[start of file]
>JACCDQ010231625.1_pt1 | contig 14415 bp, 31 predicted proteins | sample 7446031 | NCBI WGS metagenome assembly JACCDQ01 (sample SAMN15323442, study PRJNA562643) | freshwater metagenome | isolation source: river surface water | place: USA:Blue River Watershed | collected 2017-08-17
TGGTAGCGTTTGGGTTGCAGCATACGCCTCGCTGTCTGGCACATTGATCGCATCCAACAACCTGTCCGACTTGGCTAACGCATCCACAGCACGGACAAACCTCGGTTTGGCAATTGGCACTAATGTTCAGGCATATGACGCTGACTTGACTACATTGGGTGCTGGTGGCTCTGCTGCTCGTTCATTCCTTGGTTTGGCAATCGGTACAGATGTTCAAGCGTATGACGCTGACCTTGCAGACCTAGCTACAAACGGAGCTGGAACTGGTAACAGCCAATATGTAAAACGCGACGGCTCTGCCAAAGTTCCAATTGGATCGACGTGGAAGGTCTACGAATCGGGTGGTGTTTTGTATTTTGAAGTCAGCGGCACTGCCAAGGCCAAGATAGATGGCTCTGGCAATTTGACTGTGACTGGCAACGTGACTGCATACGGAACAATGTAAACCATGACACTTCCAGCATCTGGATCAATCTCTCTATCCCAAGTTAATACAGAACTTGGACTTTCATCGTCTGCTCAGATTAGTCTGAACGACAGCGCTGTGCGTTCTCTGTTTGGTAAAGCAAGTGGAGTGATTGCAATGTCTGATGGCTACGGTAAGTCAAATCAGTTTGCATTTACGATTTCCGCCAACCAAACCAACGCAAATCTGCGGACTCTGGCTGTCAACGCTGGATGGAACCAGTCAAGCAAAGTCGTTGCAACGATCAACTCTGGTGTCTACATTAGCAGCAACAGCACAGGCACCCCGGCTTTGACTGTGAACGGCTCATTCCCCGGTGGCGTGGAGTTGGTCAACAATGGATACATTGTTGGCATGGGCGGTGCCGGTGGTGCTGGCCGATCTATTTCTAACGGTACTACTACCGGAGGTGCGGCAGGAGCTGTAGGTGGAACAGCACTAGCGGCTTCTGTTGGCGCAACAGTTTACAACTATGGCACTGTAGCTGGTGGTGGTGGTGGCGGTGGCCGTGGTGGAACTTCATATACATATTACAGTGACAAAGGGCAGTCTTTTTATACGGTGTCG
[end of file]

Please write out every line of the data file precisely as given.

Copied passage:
>JACCDQ010231625.1_pt1 | contig 14415 bp, 31 predicted proteins | sample 7446031 | NCBI WGS metagenome assembly JACCDQ01 (sample SAMN15323442, study PRJNA562643) | freshwater metagenome | isolation source: river surface water | place: USA:Blue River Watershed | collected 2017-08-17
TGGTAGCGTTTGGGTTGCAGCATACGCCTCGCTGTCTGGCACATTGATCGCATCCAACAACCTGTCCGACTTGGCTAACGCATCCACAGCACGGACAAACCTCGGTTTGGCAATTGGCACTAATGTTCAGGCATATGACGCTGACTTGACTACATTGGGTGCTGGTGGCTCTGCTGCTCGTTCATTCCTTGGTTTGGCAATCGGTACAGATGTTCAAGCGTATGACGCTGACCTTGCAGACCTAGCTACAAACGGAGCTGGAACTGGTAACAGCCAATATGTAAAACGCGACGGCTCTGCCAAAGTTCCAATTGGATCGACGTGGAAGGTCTACGAATCGGGTGGTGTTTTGTATTTTGAAGTCAGCGGCACTGCCAAGGCCAAGATAGATGGCTCTGGCAATTTGACTGTGACTGGCAACGTGACTGCATACGGAACAATGTAAACCATGACACTTCCAGCATCTGGATCAATCTCTCTATCCCAAGTTAATACAGAACTTGGACTTTCATCGTCTGCTCAGATTAGTCTGAACGACAGCGCTGTGCGTTCTCTGTTTGGTAAAGCAAGTGGAGTGATTGCAATGTCTGATGGCTACGGTAAGTCAAATCAGTTTGCATTTACGATTTCCGCCAACCAAACCAACGCAAATCTGCGGACTCTGGCTGTCAACGCTGGATGGAACCAGTCAAGCAAAGTCGTTGCAACGATCAACTCTGGTGTCTACATTAGCAGCAACAGCACAGGCACCCCGGCTTTGACTGTGAACGGCTCATTCCCCGGTGGCGTGGAGTTGGTCAACAATGGATACATTGTTGGCATGGGCGGTGCCGGTGGTGCTGGCCGATCTATTTCTAACGGTACTACTACCGGAGGTGCGGCAGGAGCTGTAGGTGGAACAGCACTAGCGGCTTCTGTTGGCGCAACAGTTTACAACTATGGCACTGTAGCTGGTGGTGGTGGTGGCGGTGGCCGTGGTGGAACTTCATATACATATTACAGTGACAAAGGGCAGTCTTTTTATACGGTGTCG